Logan called it bipolar weather. He might have a point.
As I was working at my desk Monday, I started to hear the severe thunderstorm warnings come across, one after the other. They were getting closer. Then I heard it. There was one for Wapello County.
I got up from my desk and let people in the other departments know about it in case they needed to save items and our power or servers went down. Then I realized I needed to call home. I had left for work with the dog outside.
I called Logan. He actually picked up the phone — I was worried he might still be sleeping — and I asked him to let the dog in because we had a severe thunderstorm warning. “It doesn’t look like it,” he said, saying the sky looked bright and sunny and nothing was really happening.
That’s what my coworkers and I were seeing out the office windows, but the warning was still out there. Plus I had heard in one of the earlier warnings that the storm was moving at something like 50-70 mph. If it was going to move in, it was going to do so quickly.
“Man, the weather in Iowa is so bipolar,” Logan quipped. He had a point. After all, it’s the state where I can run both the heat and air conditioning in my car the same day. I’m used to the idea of that.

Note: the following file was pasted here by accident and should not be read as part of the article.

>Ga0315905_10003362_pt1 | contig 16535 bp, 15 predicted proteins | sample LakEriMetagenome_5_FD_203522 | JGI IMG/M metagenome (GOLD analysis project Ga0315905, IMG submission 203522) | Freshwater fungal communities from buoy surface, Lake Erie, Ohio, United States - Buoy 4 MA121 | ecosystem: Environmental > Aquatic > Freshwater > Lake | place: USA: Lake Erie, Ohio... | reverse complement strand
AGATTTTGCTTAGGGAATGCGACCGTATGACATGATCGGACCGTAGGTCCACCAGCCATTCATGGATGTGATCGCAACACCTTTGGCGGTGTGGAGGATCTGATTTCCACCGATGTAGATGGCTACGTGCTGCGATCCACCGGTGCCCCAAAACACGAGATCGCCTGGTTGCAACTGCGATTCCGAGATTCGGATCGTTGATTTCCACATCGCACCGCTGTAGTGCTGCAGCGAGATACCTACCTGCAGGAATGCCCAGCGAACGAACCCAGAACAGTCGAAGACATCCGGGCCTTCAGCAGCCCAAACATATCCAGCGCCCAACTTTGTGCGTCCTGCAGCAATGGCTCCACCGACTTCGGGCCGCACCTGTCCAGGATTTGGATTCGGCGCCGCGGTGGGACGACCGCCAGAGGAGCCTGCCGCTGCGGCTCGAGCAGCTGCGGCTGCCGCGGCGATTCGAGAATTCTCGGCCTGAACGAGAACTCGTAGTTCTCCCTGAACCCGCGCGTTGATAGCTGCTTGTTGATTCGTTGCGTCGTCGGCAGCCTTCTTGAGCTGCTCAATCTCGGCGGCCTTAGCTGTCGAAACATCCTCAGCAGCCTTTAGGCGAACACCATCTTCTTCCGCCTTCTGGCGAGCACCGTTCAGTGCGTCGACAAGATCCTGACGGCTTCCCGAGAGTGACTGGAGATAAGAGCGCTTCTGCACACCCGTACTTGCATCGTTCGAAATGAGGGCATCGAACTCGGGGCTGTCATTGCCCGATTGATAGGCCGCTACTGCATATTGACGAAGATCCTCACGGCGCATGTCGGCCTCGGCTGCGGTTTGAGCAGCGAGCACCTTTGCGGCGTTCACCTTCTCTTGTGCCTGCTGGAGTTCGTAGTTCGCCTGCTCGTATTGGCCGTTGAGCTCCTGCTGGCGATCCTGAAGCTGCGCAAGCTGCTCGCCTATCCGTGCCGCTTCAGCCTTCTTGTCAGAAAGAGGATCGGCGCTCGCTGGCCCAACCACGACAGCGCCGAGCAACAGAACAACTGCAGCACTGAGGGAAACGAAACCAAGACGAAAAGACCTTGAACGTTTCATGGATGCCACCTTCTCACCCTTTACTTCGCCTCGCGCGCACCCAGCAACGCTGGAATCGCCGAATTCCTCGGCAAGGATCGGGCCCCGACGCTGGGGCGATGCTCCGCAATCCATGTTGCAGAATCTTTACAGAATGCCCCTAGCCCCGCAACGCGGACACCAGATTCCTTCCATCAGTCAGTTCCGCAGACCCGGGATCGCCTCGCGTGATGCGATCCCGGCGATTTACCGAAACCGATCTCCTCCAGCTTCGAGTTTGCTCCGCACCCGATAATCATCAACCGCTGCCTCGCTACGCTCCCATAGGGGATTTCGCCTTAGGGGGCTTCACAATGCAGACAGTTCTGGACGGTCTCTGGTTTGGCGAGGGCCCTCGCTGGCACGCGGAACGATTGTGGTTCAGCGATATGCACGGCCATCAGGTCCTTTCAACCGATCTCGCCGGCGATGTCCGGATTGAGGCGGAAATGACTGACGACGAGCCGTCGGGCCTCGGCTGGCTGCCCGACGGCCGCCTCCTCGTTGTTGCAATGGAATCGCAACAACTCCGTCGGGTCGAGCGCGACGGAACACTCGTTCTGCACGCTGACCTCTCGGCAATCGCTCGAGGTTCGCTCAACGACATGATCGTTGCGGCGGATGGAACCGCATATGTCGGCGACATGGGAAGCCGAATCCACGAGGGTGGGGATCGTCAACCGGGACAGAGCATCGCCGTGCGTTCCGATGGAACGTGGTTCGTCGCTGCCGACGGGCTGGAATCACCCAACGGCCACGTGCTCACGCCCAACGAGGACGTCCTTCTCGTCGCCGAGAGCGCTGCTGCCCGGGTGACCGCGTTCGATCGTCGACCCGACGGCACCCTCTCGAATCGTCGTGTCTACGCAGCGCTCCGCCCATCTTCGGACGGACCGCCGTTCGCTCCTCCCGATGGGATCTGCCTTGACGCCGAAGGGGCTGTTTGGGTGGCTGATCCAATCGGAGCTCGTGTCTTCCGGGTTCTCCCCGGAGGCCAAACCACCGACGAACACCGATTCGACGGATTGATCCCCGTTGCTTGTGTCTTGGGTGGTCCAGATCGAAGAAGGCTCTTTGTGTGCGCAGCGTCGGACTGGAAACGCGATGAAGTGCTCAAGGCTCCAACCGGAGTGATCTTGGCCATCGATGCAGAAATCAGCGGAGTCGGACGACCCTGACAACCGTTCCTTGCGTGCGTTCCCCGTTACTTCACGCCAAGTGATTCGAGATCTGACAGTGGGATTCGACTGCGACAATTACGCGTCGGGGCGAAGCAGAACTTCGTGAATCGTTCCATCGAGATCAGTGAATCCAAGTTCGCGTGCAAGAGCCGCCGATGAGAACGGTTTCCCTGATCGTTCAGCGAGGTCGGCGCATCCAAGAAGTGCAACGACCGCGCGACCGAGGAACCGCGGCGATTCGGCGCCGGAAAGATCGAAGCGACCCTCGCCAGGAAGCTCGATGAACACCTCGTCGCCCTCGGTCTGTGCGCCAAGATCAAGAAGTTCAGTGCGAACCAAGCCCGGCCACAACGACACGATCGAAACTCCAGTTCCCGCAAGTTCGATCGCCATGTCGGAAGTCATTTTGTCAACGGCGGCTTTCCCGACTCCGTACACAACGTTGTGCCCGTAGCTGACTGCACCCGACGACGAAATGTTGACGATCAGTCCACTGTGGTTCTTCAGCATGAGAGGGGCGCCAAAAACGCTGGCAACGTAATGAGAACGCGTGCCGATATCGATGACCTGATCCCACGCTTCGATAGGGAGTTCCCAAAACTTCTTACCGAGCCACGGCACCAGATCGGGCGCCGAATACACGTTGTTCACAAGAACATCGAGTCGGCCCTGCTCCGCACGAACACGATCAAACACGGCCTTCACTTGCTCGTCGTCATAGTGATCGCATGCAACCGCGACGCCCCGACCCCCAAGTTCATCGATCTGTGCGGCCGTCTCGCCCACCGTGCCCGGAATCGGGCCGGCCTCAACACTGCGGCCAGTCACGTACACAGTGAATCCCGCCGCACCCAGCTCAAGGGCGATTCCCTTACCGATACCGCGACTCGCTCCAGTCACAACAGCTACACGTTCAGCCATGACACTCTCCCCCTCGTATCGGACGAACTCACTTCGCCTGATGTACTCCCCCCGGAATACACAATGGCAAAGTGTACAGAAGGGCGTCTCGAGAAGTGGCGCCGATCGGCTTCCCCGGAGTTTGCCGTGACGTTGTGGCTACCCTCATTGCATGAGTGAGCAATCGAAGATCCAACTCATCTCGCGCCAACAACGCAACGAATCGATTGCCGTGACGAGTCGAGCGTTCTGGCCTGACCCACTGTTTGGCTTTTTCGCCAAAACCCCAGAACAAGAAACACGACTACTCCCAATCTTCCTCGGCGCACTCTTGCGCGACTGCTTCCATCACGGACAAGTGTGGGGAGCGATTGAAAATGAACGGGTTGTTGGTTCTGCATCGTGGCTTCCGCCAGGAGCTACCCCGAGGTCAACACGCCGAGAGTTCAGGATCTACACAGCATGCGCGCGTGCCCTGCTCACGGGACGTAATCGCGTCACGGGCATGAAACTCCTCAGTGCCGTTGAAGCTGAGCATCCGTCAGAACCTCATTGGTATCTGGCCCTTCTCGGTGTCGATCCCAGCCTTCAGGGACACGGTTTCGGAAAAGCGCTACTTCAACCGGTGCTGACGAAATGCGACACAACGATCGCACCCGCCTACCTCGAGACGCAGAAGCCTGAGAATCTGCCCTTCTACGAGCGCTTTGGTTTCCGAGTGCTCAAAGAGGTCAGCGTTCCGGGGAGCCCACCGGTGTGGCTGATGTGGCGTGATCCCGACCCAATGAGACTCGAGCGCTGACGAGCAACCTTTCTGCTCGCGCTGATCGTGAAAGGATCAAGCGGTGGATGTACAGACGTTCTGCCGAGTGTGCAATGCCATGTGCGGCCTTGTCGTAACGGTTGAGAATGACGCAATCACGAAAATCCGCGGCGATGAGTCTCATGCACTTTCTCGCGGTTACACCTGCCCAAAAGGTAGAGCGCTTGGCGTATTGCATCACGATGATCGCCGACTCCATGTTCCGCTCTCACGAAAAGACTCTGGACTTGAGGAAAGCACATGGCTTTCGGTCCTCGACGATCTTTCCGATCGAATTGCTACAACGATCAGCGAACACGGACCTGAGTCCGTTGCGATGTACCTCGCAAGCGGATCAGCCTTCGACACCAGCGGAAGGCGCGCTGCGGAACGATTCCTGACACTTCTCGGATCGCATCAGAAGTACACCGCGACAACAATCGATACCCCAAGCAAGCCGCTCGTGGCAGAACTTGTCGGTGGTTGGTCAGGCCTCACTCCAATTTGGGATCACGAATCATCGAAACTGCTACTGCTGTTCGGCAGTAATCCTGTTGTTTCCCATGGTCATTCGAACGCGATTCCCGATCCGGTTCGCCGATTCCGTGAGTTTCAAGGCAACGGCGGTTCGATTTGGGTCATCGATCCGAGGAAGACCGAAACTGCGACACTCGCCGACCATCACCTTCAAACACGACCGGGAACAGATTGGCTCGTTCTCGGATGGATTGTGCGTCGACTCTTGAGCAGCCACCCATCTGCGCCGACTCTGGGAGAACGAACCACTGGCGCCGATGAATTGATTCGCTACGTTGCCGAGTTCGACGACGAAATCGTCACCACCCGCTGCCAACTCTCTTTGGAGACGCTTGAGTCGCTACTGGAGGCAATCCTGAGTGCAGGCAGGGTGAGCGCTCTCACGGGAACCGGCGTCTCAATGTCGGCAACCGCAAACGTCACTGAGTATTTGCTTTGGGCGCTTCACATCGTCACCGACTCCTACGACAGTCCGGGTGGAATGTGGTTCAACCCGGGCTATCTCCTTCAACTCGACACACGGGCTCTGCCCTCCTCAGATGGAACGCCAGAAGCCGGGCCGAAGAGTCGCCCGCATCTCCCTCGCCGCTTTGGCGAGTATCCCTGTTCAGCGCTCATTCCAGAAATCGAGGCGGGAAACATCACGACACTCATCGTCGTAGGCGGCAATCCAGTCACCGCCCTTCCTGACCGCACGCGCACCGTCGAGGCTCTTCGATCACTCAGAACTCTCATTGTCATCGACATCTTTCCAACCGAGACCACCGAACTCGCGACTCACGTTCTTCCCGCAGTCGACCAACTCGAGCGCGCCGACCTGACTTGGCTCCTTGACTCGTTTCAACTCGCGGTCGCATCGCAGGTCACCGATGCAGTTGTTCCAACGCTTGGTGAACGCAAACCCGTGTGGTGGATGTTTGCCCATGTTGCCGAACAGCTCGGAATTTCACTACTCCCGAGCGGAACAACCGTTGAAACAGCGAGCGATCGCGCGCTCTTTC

But there was something even more extreme I found while logging record highs and lows for our daily weather section last week. The record low for Ottumwa on Aug. 6 was set at 49 degrees in 2012. The following day, Aug. 7, 2012, a record high was set at 100 degrees. It was a shift of more than 50 degrees in a matter of hours.
Eventually, the storm did hit Ottumwa. I missed it as I was covering a story in a windowless space. That may have been for the better as you’re supposed to stay away from windows in weather like that.
A few hours later, I started to get messages from some family members, most notably my brother in Iowa City. He sent a series of photos of damage there to out family group message. Luckily, he said, they sustained no damage at their home. The next day, he said, he realized how lucky they were just to have power as the grocery store just blocks away was still without.
My other brother, in Omaha, commented that he was out for a morning walk with his dog when he turned around and saw the storm clouds moving in — fast. He ran to a nearby church and called his wife to come pick them up. He said he could tell it was nasty, but thankfully they got clipped by the edge of it like radar shows Ottumwa did.
Seeing all the photos and details of damage round Iowa and the Midwest made me realize how lucky Ottumwa was just to catch the edge.
I’m even more grateful all my family members and friends in areas that were hit much worse are all safe.
And Logan is right. The weather in Iowa can be bipolar sometimes.